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The Daily Wildcat

The Daily Wildcat

 

UA Healthcare board in flux

Ginny Polin/ Arizona Daily Wildcat
news conference held at UMC. UA College of Medicine Physicians to Voice Opposition to Amendment to HB2067; Support Plan for World-Class Academic Health Center at UA. A photo of the physicians speaking/interacting at the conference would be ideal.
Ginny Polin
Ginny Polin/ Arizona Daily Wildcat news conference held at UMC. “UA College of Medicine Physicians to Voice Opposition to Amendment to HB2067; Support Plan for World-Class Academic Health Center at UA.” A photo of the physicians speaking/interacting at the conference would be ideal.

The future leadership of UA Healthcare remains uncertain as regents and legislators wrangle over how best to administer the company.  

At a press conference on Monday, UA Healthcare board members spoke out against House Bill 2067, legislation that would allow the governor to choose a new board. The Arizona Board of Regents made two suggestions for the University Medical Center on April 8.

“”It really was a very simple thing we did,”” said Rick Myers, a member of the Arizona Board of Regents. He said the change shouldn’t be characterized as a “”hostile takeover.””

“”I can guarantee you there’s nothing in our actions that has anything to do with changing the legal structure of the hospital, changing its mission, changing the quality of patient care,”” Myers said.

He said they only made a simple bylaw change so there could be fewer hospital board members. Some UA Healthcare members disagreed with this and went to the legislators in hopes of removing the existing board from oversight of UMC, said Dr. Tammie Bassford, head of the UA Department of Family and Community Medicine. This would be in order to construct a new board that would be appointed by the Legislature, she said.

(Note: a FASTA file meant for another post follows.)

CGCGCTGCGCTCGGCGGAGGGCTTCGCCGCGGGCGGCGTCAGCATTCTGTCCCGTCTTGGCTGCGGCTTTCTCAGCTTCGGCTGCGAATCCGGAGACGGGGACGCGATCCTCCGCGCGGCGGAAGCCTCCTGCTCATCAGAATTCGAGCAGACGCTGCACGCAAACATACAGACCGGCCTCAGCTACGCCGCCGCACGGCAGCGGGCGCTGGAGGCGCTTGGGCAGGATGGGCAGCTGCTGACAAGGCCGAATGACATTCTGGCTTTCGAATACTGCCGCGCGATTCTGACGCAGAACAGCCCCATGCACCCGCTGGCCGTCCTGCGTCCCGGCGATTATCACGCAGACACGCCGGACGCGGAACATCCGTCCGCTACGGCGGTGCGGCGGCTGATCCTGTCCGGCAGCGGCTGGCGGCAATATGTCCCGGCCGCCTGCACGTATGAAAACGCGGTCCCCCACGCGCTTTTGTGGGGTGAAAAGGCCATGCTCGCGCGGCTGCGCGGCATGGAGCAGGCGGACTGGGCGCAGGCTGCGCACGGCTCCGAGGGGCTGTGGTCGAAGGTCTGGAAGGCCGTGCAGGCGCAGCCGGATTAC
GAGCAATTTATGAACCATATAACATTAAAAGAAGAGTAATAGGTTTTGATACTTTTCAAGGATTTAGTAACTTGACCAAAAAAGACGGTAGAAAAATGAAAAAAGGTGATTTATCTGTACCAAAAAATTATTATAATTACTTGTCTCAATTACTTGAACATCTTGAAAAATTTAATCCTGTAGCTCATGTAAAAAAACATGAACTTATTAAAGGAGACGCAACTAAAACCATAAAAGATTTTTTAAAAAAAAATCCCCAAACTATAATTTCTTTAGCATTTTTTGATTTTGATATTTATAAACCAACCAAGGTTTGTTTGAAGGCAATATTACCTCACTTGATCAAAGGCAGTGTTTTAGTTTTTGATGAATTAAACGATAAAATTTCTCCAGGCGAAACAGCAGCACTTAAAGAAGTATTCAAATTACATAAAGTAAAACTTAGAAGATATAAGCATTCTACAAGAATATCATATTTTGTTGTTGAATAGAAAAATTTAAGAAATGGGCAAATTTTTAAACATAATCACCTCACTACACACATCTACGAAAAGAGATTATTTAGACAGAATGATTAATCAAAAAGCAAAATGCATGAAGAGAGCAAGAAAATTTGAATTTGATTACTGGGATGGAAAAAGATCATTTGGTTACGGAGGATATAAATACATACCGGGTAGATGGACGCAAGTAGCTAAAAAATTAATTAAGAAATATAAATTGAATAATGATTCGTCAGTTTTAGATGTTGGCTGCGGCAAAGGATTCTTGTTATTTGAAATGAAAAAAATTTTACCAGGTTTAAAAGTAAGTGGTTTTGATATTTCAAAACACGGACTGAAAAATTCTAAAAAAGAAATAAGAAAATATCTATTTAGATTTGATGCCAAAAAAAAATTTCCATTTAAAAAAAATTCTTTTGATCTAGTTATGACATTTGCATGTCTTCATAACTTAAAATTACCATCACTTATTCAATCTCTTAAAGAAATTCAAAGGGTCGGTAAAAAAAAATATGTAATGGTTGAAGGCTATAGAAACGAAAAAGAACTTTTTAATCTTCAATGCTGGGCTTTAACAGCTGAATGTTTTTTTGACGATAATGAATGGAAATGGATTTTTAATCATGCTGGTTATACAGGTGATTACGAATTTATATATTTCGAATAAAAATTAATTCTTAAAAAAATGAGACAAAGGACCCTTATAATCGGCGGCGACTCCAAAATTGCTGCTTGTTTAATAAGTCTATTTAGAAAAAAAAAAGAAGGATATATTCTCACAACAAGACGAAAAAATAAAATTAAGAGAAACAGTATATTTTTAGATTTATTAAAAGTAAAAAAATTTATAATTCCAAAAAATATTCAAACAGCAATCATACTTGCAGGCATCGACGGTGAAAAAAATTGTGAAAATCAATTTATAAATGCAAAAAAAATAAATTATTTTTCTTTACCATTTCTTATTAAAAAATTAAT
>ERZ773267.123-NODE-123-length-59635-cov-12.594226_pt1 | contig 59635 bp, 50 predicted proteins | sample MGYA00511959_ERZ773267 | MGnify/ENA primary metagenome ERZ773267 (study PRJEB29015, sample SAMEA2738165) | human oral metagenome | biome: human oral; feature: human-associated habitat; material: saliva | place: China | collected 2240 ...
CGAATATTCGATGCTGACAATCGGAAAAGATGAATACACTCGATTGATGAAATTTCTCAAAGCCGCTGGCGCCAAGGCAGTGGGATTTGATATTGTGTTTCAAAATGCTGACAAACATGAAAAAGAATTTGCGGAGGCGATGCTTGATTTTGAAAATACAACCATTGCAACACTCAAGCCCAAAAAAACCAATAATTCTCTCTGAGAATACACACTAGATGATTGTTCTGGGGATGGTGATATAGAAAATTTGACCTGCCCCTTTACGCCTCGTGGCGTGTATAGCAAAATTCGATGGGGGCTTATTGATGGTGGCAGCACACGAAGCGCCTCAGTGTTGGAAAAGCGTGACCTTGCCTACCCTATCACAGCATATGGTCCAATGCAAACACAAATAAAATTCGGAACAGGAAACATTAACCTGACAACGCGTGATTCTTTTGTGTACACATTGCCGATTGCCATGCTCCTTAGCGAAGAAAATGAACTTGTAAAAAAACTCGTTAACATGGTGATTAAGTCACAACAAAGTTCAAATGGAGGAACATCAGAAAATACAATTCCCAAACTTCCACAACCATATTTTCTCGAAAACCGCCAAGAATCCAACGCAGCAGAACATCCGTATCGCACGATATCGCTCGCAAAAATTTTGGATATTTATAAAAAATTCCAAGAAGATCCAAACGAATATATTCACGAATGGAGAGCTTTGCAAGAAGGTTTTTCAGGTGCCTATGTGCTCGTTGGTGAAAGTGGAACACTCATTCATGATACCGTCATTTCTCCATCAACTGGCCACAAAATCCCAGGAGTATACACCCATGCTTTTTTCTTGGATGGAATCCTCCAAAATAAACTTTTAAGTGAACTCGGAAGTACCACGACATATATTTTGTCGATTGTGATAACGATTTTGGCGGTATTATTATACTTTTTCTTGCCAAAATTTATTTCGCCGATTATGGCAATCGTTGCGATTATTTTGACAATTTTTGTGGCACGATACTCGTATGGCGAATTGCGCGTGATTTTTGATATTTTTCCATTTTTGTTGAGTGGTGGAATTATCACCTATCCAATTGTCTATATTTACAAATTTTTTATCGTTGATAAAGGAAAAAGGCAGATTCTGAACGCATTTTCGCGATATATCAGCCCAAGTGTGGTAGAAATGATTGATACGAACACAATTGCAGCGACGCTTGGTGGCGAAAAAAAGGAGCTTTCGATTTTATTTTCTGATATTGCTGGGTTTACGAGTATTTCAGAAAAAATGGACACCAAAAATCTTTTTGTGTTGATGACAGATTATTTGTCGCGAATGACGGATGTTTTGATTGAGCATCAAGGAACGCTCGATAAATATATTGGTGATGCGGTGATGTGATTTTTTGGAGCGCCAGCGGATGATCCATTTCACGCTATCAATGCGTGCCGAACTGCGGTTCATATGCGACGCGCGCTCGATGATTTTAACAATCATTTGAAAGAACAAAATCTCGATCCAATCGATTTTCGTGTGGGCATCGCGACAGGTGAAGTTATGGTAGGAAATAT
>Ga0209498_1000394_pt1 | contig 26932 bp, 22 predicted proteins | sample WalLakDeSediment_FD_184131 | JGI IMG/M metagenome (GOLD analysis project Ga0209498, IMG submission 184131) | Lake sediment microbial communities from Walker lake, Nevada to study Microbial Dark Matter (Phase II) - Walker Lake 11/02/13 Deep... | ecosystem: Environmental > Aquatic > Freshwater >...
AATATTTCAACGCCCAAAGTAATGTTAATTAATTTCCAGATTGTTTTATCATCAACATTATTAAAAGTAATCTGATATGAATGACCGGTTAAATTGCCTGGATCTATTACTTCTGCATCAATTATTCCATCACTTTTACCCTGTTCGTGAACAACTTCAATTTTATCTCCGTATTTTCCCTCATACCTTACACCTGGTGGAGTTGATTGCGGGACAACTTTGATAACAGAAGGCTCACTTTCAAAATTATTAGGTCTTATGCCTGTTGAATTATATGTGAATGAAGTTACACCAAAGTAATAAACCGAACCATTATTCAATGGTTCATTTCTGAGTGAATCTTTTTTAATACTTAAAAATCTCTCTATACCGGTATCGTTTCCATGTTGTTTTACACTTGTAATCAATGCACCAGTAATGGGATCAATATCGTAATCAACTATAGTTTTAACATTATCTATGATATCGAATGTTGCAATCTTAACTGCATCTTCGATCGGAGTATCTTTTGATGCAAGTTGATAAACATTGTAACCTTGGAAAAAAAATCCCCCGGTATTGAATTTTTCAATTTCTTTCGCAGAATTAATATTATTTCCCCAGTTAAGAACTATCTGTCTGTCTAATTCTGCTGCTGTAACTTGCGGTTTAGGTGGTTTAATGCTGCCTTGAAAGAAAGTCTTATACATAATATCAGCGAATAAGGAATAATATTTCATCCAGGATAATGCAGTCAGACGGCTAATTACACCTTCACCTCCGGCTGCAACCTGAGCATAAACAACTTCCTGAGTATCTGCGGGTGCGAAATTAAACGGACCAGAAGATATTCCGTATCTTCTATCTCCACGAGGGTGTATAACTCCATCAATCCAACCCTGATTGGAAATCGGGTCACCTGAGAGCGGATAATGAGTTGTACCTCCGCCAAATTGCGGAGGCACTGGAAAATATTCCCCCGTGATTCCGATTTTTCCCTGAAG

“”It didn’t have the approval of the full board,”” Bassford said. “”It took every physician by surprise, it took the department heads by surprise. So the doctors had no voice in this.””

The regents also suggested the next chief executive officer of UMC should have a dual responsibility between the university and the medical school in order to contribute to the bigger picture, Myers said.

“”I think a lot of people somehow took that as a threatening thing instead of seeing it as an opportunity to go fix some of our major problems here in the state,”” Myers said.

He said he thinks there was some miscommunication about the proposal. Kevin Burns, the former interim CEO of UMC, could have been one of the next CEO candidates but resigned last week.

“”I think Kevin’s resigning was a disappointment, and I think Kevin, without talking to the regents to better understand what was going on, went off and made that decision,”” Myers said. “”And I think that’s a shame.””

The doctors are now worried that the legislature will try to take over the hospital because of the overreaction that occurred, Myers said. “”And they know that the Legislature is not who you want running a hospital.””

Before H.B. 2067, the UA Healthcare board had already adopted a new mission for UMC, said Dr. Steven Goldschmid, the dean of the College of Medicine and the vice chair of the UA Healthcare board.

“”Unfortunately, the proposed legislation will instantly reverse all that we’ve worked so hard to achieve today,”” Goldschmid said.

He said if the bill passes, many people will notice the impact and may leave UMC.

“”I’m also concerned that if we’re not careful, this dire distraction could negatively affect patient care as well,”” Goldschmid said.

Bassford said if the bill passes, it will “”sever the connection between the College of Medicine and University Medical Center.””

She also said she thinks this bill would impair UMC’s ability to attract and retain top physicians and said it would be a shame if the bill was passed and signed by the governor.

“”In all honesty, I think what we didn’t do a good enough job of is all sit down together and look at the vision and make sure that people realize that everything we’re doing is to provide the very best patient care and to have the very best hospital,”” Myers said. “”It’s also to leverage the very best hospital so that we can do even more for the community.””

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